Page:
Egypt’s National Council for Human Rights (NCHR) has demanded that the four-year-old boy known as Shenouda but renamed Youssef by Social Solidarity officials should be returned to his adoptive parents. Shenouda had been taken in February 2022 from his adoptive parents, by order of the legal authorities in Egypt, and placed in the orphanage Dar al-Orman. The NCHR said that the case of Shenouda must be resolved in a manner that fulfils the ultimate good for the child as in being brought up in the arms of a loving family not an orphanage.
Moushira Khattab who heads the NCHR, said that taking the child from the family with whom he lived for four years and placing him in an orphanage was a glaring violation of the philosophy and text of Article 80 of the Egyptian Constitution, also of the Child Law, the Convention on the Rights of the Child, and the minimal standard child’s rights.
On New Year Eve, 31 December 2022, Shenouda got to finally meet his adoptive mother. His adoptive parents had been refused permission to see him till a recent court order by the State Council, the highest administrative court in Egypt, allowed that.
The meeting was highly emotional, with the mother holding the child in her arms for one-and-a-half hours. She was reassured that the boy was in good health, and that the cross tattooed on his wrist had not been removed by some caustic material.
Shenouda’s story, which has become a public opinion case and raised huge concerns over the issues and norms of adoption and foster care in Egypt, started four years ago in a Cairo church where a baby was found, apparently abandoned by his biological mother.
The priest decided to hand the infant to a couple who had been childless for 29 years, and who desperately desired a child. The couple were elated to have the little boy to care for and bring up as their own; they applied for a birth certificate for him and gave him their name: Shenouda Farouq Fawzy Boulos. They had Shenouda baptised, and raised him as a Christian grounded in church for four years during which they were an indescribably happy, loving family.
Mr Boulos’s niece, however, realised that Shenouda’s legal name as the son of Mr Boulos made him her uncle’s legal inheritor, thus excluding her from the inheritance; she made a claim to the police that the boy was not Mr Boulos’s son but had been trafficked. Egyptian law outlaws adoption, in accordance with Islamic sharia, but allows Takaful—literally “care”, in this case foster care—but children cannot be given their foster parents’ names nor can they legally inherit their money or belongings; they can only receive “gifts” to any amount from their foster parents.
The prosecution opened an investigation with the Bouloses, in which tests proved Shenouda was no child of theirs. Yet the prosecutor recognised that the matter was absolutely well intentioned, so made no charges against Mr Boulos. But Mr Boulos had signed a statement that he had found the infant Shenouda on the street [in a probably well-meaning but ill-advised attempt to not implicate the church], so the prosecutor ordered the child to be taken from his care and handed to an orphanage. Why? Because, according to the law, any unidentified child is considered Muslim, and cannot be put in the care of a Christian family. His name was officially changed from the Coptic “Shenouda” to the more neutral “Youssef” (Joseph). This was in February 2022.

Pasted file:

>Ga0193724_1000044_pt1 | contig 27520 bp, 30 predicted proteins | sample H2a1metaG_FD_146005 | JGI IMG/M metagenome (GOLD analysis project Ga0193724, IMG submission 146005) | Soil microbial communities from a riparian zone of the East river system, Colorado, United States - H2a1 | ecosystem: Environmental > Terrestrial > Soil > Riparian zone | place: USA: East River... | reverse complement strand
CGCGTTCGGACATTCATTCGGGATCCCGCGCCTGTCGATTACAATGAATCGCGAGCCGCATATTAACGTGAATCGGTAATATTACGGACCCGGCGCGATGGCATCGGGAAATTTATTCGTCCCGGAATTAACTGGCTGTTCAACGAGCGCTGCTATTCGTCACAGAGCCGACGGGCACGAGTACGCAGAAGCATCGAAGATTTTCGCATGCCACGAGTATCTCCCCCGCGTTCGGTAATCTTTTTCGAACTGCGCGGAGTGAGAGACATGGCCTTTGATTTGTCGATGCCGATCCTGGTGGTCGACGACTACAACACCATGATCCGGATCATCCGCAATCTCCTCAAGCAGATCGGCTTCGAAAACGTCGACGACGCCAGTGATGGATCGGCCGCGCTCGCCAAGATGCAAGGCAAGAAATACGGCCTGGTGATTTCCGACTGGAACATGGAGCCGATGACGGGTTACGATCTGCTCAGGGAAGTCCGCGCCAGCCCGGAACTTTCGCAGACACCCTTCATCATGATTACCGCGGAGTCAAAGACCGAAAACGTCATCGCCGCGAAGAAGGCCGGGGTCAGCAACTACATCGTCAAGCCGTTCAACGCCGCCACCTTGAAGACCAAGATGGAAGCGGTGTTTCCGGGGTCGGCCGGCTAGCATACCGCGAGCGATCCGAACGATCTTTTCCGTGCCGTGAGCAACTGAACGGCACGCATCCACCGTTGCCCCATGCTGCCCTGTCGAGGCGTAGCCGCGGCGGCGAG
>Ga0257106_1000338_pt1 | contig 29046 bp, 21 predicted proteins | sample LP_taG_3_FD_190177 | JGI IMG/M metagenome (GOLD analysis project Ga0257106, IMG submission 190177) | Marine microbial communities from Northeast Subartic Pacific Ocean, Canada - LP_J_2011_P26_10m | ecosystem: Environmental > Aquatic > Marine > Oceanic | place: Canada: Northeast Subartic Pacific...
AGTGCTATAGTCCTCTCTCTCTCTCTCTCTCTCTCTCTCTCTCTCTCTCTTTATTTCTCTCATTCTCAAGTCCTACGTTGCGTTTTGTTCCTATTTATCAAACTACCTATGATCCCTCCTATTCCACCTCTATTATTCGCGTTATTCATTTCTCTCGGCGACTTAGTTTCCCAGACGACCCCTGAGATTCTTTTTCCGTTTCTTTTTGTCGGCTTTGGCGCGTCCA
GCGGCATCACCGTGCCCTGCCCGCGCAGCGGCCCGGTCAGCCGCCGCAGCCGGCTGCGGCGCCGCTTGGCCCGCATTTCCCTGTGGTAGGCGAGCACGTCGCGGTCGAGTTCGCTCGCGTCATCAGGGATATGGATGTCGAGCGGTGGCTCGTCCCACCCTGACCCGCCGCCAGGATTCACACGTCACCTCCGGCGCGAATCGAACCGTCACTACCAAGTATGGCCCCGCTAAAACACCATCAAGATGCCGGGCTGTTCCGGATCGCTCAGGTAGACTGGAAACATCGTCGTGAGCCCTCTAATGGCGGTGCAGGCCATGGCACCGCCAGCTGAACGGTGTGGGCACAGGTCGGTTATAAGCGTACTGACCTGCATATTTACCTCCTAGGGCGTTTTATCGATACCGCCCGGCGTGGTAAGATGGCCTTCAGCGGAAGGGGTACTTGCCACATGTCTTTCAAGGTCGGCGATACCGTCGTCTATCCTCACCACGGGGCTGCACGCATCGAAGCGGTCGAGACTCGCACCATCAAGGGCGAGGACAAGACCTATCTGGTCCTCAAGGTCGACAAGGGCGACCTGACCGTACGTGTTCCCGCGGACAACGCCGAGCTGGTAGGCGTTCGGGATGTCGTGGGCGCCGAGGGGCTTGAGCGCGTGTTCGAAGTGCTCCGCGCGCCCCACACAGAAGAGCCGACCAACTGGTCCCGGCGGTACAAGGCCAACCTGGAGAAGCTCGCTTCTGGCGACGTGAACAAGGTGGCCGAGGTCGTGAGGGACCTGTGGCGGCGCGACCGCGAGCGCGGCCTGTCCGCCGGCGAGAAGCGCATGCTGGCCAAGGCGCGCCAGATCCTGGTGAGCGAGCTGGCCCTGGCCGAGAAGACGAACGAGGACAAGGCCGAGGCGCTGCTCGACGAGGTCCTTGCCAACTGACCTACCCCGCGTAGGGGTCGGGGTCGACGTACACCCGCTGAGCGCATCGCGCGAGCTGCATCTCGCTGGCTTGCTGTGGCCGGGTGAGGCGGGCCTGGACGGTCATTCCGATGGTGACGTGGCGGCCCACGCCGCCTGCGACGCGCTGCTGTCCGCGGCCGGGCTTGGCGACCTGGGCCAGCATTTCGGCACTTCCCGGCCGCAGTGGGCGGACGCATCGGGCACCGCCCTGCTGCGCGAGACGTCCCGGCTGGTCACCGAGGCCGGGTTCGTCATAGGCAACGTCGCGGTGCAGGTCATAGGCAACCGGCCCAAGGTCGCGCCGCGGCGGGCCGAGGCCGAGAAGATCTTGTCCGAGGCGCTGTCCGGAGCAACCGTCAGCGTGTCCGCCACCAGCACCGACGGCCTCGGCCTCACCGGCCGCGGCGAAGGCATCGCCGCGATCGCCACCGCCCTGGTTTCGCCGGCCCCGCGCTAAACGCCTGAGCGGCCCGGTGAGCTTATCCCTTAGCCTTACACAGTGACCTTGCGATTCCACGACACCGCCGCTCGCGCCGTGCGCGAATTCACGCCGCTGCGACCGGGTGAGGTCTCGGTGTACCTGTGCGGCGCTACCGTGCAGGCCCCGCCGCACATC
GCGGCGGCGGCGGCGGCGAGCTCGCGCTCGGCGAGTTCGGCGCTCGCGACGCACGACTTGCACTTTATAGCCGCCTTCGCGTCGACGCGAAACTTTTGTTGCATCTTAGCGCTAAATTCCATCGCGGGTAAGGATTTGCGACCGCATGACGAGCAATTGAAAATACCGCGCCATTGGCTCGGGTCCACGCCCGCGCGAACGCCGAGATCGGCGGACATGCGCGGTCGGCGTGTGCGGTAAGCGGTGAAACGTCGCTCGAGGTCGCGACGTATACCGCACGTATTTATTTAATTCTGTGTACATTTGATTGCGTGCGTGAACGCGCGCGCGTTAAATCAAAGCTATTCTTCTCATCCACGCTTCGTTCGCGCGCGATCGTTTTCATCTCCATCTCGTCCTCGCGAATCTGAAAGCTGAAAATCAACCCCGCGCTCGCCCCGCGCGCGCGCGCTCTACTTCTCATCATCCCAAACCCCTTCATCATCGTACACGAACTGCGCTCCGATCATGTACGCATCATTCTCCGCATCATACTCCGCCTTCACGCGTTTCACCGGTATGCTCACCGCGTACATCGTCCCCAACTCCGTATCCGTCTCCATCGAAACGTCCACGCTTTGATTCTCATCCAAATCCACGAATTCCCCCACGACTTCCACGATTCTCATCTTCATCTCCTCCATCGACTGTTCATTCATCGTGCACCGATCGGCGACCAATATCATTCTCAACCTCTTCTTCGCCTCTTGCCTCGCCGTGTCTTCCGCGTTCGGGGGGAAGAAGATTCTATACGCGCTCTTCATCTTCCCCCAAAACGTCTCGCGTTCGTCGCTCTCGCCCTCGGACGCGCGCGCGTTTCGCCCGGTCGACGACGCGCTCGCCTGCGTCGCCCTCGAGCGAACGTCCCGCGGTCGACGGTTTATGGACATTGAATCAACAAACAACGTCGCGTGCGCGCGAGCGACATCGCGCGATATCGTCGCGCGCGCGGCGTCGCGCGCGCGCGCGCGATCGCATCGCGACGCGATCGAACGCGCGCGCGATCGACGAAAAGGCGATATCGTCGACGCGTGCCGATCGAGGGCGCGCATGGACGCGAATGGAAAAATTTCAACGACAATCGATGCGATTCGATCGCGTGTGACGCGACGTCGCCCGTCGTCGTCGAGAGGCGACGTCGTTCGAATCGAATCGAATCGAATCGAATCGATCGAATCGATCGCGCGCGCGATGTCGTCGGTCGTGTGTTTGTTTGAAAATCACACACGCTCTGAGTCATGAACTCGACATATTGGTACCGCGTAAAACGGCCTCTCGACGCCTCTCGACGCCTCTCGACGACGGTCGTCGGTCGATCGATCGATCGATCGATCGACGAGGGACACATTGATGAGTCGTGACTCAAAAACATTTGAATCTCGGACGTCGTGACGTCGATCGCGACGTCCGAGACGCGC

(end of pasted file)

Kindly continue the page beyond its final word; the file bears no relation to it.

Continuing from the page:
Following unsuccessful attempts to regain custody of Shenouda, the Bouloses’ predicament finally found its way to social media. The story went viral, with the foster parents’ palpable pain at losing their son going viral. They described their loss and grief in heartbreaking reality. The heartbreak was compounded by fears for the innocent four-year-old who had been taken from the warm, caring arms of his parents and put in an orphanage. Orphanages in Egypt have a notorious reputation of being abusive, exploitative, squalid places. Further heart wrenching was that the parents were not even allowed to visit the boy, when they attempted that they were denied access to him, but he saw them through some window and waved frantically. The Bouloses have reached the point where they sent a plea to be able to work as workers in the orphanage in order to have a chance to see their little boy and serve him.
On social media, the public—Muslims as well as Christians—expressed immeasurable sympathy and support for Shenouda and the Bouloses. Many demanded that the law should be changed to allow adoption for Christians, since Christianity allows adoption. There were unanimous pleas that the baby should be given back to his foster parents to live in the love and security he had known with them. Numerous bloggers and public figures called for the case to be treated a a “humanitarian” rather than a legal case.
A number of lawyers and legal consultants offered to defend the case of Shenouda and his foster parents before the judicial authorities, many referencing Egyptian law which includes no item whatsoever that says an unidentified child is Muslim. Basing on that fact, and on the fact that the day-old baby had been found inside a church, there should be no legal impediment by his being raised by a Christian family.
Lawyer Naguib Gabrail who heads the Egyptian Union for Human Rights, submitted an official request to North Cairo Prosecution to reopen Shenouda’s case. The prosecution responded positively and, on 3 October heard Mr Gabrail who confirmed he would present witnesses to testify beyond doubt that the child had been found in church as a newborn. The case is ongoing.
10 January 2022